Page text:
So from the point of view of those who consider there is something very wrong with the Apollo record, there is another possibility: the internet is the perfect tool for the ALSJ to maintain an ever-changing journal capable of mopping up the errors of the past. In this scenario, Eric Jones and the other archivists would likely be in the loop. However, when Schmitt professes not to know about the fenders he might be whistle-blowing, deliberately alerting us all to the anomalies in these scripts. This also applies to all involved with the space program who are now contradicting their original statements and actions.
The scenario described above is given further credence through Gene Cernan also having “memory lapses”. For instance, when referring to the fender sections he said: “I took it off. Both of them. I took them home.” However, he also said: “I broke off the other three fenders and brought those back to Earth along with the replacement fender.” Oh what a tangled web we weave … Moreover, the “faked mission” scenario explains Cernan’s confusion when he said: “I sit here and swear that I parked the Rover with the wheels straight.” Obviously, when he had parked the Rover whilst acting-out the mission, he had straightened the wheels. However, when the second photograph was taken some time later, the stage hands left the wheels at an angle – a classic example of a movie continuity error! Or more whistle-blowing.
* * *
It is appropriate to conclude with two photographs of the exhibited makeshift fender, because they are in themselves a mystery. In the first photograph below AS17-137-20979, the details of the four spare laminated maps used to assemble the fender can be seen on the outside of the curved surface. However, in the second photograph the details of the map are on the inside of the curved surface. Perhaps the curators at the Smithsonian made a mistake and curved the maps the wrong way. It seems odd that no one took the trouble to correctly display such an important item that had been brought back from the Moon.
Apollo 17 replacement fender maps at the Smithsonian National Air and Space Museum in Washington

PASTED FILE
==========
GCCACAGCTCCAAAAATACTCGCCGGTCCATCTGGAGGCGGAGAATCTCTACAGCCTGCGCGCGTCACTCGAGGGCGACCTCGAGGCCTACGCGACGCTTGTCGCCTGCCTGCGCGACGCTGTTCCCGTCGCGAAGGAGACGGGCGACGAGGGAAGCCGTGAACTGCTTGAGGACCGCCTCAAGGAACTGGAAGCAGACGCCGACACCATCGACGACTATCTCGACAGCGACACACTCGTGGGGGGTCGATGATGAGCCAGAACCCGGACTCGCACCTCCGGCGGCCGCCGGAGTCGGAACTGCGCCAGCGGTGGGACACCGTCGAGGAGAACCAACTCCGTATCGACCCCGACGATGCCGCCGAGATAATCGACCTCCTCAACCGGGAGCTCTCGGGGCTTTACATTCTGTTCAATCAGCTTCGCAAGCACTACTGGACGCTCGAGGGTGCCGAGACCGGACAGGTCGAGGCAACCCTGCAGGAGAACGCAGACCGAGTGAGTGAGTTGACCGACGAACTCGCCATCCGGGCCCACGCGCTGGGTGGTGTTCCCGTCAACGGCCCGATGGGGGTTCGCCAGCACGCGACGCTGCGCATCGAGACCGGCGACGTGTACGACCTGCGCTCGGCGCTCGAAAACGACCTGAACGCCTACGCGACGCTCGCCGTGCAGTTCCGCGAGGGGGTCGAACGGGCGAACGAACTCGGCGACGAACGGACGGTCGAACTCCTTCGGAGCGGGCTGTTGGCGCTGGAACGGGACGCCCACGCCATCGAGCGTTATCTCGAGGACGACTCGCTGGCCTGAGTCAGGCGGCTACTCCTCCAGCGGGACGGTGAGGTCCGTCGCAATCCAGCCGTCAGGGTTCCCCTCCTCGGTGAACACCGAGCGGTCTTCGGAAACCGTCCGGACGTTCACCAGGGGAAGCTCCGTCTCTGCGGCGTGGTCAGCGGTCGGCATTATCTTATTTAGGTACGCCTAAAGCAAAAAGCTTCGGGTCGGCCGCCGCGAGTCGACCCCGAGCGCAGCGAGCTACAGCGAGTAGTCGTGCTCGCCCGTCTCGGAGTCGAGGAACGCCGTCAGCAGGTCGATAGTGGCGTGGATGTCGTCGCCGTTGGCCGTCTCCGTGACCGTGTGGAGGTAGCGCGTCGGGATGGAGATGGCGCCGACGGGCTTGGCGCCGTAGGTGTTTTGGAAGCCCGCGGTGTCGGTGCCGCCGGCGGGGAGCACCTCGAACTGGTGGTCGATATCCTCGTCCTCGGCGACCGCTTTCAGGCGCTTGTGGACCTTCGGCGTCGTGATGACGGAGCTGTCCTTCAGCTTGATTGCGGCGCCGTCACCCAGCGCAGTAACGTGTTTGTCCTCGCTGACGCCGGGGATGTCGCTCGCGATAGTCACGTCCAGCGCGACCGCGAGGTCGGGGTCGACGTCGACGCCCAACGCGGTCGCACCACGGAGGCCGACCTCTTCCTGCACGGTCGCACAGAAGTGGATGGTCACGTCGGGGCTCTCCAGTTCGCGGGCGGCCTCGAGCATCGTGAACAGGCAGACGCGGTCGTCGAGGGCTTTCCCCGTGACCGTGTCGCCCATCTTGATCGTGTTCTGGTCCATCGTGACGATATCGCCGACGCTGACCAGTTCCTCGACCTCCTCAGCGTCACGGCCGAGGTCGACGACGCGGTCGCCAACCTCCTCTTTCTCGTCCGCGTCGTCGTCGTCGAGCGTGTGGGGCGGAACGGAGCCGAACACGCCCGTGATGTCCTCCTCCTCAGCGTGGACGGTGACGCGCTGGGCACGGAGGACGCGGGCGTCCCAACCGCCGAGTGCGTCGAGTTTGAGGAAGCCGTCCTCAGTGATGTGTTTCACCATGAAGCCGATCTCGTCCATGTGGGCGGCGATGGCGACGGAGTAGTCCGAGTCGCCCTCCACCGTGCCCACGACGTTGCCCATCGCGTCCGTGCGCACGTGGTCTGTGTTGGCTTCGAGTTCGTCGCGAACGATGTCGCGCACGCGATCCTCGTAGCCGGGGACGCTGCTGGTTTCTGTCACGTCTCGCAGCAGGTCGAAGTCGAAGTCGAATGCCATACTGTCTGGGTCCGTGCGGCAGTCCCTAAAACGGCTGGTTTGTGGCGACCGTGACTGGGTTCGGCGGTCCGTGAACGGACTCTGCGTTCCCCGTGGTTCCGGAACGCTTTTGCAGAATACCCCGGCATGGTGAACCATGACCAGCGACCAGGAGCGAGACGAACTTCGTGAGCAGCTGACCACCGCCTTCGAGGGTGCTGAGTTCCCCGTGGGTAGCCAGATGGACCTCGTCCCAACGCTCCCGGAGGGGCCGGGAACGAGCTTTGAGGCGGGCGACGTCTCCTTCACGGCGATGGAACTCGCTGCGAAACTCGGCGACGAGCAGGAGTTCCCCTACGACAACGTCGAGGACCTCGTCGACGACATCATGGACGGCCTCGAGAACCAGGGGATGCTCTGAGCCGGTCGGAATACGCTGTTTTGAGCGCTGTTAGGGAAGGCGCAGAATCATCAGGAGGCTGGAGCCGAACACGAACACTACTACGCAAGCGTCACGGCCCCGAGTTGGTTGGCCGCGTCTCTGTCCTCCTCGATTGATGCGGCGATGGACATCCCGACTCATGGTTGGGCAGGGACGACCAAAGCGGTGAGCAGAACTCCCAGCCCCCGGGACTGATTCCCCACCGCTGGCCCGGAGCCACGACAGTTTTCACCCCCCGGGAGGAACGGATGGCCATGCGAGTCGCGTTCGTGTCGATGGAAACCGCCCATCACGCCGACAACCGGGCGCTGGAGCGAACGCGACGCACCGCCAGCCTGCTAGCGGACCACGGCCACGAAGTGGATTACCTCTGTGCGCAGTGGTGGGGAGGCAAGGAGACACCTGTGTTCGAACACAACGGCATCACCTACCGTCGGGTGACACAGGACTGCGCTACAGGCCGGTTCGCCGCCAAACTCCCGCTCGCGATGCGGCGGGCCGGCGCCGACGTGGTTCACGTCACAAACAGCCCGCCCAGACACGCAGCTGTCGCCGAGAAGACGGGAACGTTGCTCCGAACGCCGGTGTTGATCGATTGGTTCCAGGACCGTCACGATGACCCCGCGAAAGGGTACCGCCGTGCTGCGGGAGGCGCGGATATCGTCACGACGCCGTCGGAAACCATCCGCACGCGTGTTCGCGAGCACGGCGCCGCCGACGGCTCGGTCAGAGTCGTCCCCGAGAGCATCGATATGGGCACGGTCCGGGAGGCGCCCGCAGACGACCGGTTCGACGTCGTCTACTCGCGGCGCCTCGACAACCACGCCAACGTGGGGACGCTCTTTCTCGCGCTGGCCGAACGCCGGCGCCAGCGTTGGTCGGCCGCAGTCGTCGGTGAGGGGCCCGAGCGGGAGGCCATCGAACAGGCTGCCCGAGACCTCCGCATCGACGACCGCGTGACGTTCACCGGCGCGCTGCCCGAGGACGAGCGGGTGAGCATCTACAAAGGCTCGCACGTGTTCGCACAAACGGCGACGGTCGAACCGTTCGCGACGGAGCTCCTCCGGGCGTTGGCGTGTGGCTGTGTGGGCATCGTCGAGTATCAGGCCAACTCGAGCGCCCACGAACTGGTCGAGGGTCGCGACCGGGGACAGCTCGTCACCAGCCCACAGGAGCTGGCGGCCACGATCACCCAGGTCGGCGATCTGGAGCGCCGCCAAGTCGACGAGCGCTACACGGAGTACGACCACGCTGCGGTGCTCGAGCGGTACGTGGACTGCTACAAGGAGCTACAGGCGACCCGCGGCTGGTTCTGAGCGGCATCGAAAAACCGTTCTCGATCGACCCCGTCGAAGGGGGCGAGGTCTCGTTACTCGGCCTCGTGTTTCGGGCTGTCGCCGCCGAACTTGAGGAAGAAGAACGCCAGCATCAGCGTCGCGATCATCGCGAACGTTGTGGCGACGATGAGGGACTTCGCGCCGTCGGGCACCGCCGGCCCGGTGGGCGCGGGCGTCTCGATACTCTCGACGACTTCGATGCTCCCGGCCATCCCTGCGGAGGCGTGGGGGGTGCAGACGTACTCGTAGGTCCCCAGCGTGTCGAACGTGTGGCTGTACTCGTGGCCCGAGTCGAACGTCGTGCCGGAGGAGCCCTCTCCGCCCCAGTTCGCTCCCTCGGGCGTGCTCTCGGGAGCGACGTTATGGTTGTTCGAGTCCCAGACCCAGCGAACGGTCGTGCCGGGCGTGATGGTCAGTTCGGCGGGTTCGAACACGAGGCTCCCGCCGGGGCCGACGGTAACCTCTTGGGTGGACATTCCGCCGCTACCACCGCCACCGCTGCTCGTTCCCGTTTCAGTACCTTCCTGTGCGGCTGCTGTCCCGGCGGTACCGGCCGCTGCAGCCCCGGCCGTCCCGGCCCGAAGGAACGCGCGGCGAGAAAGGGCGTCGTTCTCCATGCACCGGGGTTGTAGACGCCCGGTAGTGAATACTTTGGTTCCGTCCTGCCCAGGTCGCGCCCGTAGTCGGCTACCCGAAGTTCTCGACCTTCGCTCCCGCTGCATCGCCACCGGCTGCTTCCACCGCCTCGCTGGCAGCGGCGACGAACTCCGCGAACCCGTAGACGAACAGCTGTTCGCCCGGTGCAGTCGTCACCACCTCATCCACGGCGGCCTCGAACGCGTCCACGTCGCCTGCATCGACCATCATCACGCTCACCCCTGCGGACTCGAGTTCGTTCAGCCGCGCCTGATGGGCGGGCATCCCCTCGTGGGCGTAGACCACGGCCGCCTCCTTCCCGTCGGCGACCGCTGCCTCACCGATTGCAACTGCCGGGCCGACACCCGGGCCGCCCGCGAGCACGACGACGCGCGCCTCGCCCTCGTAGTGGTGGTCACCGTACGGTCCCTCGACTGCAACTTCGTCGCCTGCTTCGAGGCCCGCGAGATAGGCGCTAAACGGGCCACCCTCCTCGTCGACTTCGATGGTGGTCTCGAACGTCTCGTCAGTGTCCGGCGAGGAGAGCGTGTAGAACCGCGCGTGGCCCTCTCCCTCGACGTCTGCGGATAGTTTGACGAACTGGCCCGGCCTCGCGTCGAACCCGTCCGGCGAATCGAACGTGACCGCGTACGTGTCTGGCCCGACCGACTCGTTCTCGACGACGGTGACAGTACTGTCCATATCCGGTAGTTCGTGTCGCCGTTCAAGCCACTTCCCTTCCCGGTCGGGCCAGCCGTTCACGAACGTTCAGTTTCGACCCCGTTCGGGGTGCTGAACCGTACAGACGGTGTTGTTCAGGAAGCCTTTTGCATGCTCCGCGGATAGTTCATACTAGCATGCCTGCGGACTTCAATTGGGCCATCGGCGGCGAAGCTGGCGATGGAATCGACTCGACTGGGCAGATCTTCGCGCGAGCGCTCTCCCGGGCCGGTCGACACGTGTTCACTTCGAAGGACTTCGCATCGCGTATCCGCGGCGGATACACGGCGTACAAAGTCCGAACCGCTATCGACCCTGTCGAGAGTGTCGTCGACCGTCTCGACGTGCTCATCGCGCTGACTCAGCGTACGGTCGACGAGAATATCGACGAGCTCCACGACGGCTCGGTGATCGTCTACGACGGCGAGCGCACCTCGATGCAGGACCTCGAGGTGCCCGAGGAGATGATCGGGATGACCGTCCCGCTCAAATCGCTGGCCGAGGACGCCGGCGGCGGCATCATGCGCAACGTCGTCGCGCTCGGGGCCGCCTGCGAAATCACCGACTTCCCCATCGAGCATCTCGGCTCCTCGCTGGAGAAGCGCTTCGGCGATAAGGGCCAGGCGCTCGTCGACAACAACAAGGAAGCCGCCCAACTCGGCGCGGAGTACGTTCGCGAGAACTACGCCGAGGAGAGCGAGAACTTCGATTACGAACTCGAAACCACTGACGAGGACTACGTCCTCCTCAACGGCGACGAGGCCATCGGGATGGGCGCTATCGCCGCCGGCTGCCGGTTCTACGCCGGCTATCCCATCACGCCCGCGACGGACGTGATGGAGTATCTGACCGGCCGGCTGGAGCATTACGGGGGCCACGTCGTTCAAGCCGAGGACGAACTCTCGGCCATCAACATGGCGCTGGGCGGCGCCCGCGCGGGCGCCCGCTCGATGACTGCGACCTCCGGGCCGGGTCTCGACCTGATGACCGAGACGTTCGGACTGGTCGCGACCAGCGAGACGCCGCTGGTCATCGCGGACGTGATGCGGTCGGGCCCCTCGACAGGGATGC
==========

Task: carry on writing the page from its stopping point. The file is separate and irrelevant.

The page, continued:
The Apollo 17 “Apollo 17 fender mystery” may seem rather trivial. However, detectives know it is often the trivial details that prove a suspect’s statement doesn’t add up. In an attempt to “prove” Apollo 17 really went to the Moon, NASA said the makeshift fender and the other fender sections had been brought home by Gene Cernan. But the agency messed up its story by not telling Jack Schmitt. The irony is that proof of this is in the very document NASA presents on its website as the official record of Project Apollo.
There are likely many more trivial details hidden in the Apollo Flight Journal and the Apollo Lunar Surface Journal which, when properly analysed, could further prove that Project Apollo was faked. For instance – and I haven’t yet completed a thorough analysis – in the photograph of the Rover at the beginning of this paper AS17-143-21933 it is immediately obvious that the antenna of the Rover is at too low an angle to be pointing towards the Earth. From the location at which Apollo 17 was on the Moon, the Earth was at an angle of 52 degrees above the horizontal (how high it was above the horizon depended on the local topography).
A reference for the angle is the antenna’s upright support, which was attached perpendicular to the Rover’s chassis. The antenna is measured as being 40 degrees relative to the support, and so is pointing at an angle of 50 degrees above the chassis. This is pretty close to the 52 degrees. However, it is not as simple as that. Firstly, the Rover may not be parked on horizontal ground; and secondly the perspective of the photograph hasn’t been taken into account.